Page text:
Updated Friday Sep 23 2022
A law that ensures fundamental rights for Pakistan’s transgender citizens has stirred up controversy, as religious groups argue that it legalises same-sex marriages and homosexuality in the country.
The claim is false.
The Transgender Persons (Protection of Rights) Act was passed by Pakistan’s parliament in 2018. The law prohibits discrimination against transgender people in schools, workplaces and public spaces, as well as ensures their right to vote, inherit property and run for public office.
This year, politicians from religious political parties, the Jamaat-e-Islami and Jamiat Ulema-e-Islam Pakistan (Fazl) kicked up a row, insisting that the law is against Islamic tenets and should be immediately amended.
Separately, the Tehreek-e-Labbaik Pakistan (TLP) has submitted a resolution in the Sindh Assembly against the implementation of the law. While the Jamaat-e-Islami’s student wing has held several study circles in colleges against the law, calling it a “dagger in the Islamic republic.”
On September 16, two hashtags also began trending on social media #Ammendtransgenderact and #Amendtransgenderact. Both hashtags have to date accumulated over 5,000 tweets and videos with several thousand views.
Social media users and conservative politicians accuse the law of permitting gender-reassignment surgeries, same-sex marriages and cross-dressing. They also claim that since 2018, when the law was passed, over 23,000 people changed their genders.
The claim that the law will allow men to change their gender to female and women to male on official documents is incorrect.
The law clearly defines a “transgender person” as one who is “intersex” with a mixture of male and female genital features or a eunuch assigned the male gender at birth but undergoes castration or a trans person whose gender identity differs from the sex they were assigned at birth.
The Rules to the Act further clarify that a transgender person will have to approach the National Database and Registration Authority (NADRA) for a change of name or gender on identity documents, as per their self-perceived identity. And NADRA will only alter their gender from Female to the category “X” or Male to the category “X”.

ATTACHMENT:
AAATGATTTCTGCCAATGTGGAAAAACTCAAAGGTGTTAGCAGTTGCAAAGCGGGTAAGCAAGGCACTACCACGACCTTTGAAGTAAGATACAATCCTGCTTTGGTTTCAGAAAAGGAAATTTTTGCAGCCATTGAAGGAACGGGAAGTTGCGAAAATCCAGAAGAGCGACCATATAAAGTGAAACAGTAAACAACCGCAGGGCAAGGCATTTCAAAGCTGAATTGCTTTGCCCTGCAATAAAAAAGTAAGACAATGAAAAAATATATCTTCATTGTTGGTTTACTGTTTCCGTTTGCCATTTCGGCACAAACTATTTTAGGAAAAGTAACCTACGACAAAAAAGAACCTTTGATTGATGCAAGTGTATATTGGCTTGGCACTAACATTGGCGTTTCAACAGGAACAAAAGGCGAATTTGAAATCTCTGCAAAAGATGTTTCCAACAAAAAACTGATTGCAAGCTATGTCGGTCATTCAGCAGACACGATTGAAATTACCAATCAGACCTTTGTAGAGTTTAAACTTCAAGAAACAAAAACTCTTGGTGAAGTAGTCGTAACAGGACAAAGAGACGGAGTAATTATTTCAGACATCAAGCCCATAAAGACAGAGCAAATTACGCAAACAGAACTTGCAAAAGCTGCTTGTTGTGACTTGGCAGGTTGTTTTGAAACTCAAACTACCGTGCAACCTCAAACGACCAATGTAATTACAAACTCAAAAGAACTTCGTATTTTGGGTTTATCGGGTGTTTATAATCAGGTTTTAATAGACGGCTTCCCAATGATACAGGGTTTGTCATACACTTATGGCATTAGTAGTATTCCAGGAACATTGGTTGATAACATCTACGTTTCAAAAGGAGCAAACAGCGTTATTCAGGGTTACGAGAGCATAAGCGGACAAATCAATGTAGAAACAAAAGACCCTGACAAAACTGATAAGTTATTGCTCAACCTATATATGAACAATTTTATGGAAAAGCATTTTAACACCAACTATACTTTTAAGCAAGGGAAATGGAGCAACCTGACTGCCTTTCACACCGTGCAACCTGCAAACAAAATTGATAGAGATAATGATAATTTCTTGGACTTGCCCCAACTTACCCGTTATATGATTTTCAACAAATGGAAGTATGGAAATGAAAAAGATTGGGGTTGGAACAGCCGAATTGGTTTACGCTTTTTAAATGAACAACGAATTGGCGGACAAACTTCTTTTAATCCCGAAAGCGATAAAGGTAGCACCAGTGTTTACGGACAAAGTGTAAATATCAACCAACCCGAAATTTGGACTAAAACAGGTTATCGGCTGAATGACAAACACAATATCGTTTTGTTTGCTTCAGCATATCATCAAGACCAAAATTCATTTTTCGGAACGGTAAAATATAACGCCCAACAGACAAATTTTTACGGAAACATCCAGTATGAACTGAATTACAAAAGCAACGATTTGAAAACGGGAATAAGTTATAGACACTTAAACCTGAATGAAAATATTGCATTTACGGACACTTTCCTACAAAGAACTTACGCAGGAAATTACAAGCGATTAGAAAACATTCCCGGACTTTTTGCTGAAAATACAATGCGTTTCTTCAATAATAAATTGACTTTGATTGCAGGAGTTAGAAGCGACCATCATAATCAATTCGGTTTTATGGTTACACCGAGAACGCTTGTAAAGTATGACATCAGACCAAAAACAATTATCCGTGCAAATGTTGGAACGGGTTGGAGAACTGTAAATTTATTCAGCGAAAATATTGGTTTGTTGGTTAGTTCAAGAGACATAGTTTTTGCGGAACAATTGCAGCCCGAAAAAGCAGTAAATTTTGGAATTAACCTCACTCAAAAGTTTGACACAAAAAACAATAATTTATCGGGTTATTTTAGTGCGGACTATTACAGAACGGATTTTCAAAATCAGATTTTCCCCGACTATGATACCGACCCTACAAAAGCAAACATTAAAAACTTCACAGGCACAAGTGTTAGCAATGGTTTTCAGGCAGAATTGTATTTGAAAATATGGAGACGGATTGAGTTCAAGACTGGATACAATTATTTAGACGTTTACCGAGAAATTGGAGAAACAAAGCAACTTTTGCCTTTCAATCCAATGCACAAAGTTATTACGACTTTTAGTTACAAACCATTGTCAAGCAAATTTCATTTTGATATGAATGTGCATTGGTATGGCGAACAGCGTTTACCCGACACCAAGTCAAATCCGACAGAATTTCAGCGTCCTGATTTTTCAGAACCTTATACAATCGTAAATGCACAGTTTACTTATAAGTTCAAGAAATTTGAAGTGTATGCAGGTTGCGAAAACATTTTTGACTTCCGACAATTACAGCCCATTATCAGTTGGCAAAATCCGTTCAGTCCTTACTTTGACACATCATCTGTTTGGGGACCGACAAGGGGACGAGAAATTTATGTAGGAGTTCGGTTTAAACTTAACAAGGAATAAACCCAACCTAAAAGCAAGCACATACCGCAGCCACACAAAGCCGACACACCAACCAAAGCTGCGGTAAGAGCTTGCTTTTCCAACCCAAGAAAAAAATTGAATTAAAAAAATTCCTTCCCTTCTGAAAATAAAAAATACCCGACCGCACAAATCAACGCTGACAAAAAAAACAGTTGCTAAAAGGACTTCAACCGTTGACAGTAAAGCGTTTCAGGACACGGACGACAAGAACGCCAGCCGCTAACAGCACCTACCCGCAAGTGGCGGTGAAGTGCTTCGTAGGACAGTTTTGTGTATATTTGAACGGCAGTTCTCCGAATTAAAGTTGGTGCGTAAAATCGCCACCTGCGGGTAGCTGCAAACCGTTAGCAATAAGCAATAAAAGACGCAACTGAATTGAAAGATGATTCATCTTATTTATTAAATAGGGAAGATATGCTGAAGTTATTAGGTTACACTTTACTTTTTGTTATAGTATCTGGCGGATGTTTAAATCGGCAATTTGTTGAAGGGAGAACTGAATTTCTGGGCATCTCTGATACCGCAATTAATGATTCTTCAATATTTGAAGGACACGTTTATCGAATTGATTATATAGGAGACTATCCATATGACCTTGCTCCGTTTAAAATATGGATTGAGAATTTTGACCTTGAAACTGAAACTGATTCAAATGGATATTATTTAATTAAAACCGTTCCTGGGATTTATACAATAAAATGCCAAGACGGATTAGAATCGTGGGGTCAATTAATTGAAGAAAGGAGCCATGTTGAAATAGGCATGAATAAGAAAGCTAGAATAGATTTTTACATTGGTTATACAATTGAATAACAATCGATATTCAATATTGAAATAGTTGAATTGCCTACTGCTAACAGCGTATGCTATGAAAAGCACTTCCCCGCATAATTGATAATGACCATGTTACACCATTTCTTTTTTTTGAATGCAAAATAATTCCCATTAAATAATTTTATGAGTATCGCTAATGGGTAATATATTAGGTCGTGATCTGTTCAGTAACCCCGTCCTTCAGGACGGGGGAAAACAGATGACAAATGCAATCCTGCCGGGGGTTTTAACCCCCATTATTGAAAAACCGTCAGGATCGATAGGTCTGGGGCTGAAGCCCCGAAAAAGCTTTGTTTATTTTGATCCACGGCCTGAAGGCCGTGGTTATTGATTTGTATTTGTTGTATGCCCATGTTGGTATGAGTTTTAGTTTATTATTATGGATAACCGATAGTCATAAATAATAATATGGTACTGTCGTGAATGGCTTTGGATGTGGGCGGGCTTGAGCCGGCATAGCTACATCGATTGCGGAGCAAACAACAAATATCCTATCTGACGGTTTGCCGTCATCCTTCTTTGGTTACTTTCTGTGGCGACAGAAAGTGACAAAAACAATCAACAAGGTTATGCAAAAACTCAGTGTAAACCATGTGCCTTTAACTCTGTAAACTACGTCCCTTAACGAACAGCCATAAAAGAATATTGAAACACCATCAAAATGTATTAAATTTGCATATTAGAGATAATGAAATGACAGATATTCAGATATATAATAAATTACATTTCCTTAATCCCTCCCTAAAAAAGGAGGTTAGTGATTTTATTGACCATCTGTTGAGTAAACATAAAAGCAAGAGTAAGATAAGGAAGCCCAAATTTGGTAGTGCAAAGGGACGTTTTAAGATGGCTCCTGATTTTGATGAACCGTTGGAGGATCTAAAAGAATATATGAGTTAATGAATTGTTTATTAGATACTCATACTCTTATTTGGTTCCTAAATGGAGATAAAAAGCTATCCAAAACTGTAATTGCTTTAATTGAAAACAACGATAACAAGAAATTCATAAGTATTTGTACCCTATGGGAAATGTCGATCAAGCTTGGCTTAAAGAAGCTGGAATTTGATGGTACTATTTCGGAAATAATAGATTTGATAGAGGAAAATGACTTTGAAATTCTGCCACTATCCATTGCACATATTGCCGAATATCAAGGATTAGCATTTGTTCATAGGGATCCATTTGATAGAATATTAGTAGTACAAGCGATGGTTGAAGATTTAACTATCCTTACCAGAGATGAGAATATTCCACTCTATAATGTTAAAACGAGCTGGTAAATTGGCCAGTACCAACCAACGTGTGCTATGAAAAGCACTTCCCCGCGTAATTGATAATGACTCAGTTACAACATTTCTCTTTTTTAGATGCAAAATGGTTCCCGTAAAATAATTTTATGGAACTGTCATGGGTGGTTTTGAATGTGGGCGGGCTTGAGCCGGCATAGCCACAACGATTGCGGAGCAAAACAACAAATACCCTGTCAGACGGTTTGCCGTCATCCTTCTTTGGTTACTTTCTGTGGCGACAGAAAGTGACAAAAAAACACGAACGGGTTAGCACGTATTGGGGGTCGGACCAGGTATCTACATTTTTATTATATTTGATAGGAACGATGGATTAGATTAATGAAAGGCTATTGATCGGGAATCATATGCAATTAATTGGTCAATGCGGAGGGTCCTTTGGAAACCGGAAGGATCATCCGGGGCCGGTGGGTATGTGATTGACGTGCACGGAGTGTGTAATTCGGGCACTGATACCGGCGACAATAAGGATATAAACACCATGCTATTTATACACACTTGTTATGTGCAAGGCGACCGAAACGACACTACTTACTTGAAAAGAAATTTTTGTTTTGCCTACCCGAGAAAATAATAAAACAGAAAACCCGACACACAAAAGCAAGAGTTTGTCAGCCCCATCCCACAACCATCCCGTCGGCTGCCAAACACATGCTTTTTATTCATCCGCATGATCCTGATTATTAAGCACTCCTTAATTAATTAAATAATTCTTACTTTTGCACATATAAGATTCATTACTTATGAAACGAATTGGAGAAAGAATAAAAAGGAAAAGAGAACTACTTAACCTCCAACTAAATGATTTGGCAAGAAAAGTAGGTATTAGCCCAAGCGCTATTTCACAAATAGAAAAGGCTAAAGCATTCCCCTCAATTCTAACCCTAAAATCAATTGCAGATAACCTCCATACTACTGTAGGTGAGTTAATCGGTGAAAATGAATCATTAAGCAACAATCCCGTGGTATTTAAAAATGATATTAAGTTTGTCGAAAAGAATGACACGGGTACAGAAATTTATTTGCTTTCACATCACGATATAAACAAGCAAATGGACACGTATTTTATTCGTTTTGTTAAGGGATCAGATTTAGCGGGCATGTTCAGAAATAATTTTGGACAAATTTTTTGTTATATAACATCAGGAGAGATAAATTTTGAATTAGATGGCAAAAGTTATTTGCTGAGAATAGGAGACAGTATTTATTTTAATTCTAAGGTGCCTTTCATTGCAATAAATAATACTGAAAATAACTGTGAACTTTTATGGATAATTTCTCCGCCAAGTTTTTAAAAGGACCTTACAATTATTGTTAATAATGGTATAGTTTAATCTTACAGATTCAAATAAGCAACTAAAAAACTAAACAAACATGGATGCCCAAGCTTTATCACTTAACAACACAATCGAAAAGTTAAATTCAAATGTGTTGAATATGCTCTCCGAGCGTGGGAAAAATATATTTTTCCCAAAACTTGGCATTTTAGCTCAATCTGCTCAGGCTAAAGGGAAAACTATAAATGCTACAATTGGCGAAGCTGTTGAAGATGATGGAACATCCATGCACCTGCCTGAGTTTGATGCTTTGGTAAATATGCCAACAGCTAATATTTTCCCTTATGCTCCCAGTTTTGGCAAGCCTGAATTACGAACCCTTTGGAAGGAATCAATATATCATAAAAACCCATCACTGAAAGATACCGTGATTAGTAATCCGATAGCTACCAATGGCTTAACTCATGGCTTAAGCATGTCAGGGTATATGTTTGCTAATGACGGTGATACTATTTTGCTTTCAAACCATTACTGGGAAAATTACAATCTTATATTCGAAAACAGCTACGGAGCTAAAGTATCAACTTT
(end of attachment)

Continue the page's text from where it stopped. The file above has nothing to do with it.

“X” symbolises the third sex in Pakistan, a classification specially created for the trans community on the orders of the Supreme Court in 2009.
The law or the Rules do not allow men to change their gender to female or vice versa on their CNICs, passports or other travel documents.
The claim that the law permits same-sex marriages and gender-change surgeries is false.
There is no mention in the Act or the Rules of marriage or gender-affirming surgeries.
Several social media users further argue that since 2018, 23,000 people have changed their genders, as per their wishes. Geo Fact Check could find no data or evidence to support this claim.
In fact, Jamaat-e-Islami’s Senator Mushtaq Ahmed, who has been vocally opposing the law and insisting that it be amended, had asked the interior ministry in November 2021 for the total number of applications received by NADRA, for the issuance of gender-change certificates between July 2018 and June 2021.
To which, then interior minister Sheikh Rashid Ahmed clarified that NADRA does not issue gender change certificates. “However, gender is modified [on official documents] due to medical reasons or on request of Transgender persons,” he added, as per documents seen by Geo Fact Check.
He further provided a breakdown of 28, 723 trans people whose gender had been changed by NADRA in the dates specified above.
Correction: A previous version of the article incorrectly identified the Transgender Persons (Protection of Rights) Act as a bill. It is a law passed in 2018.
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Banner photo: Pakistanis march at a rally for World Aids Day in 2013.— AFP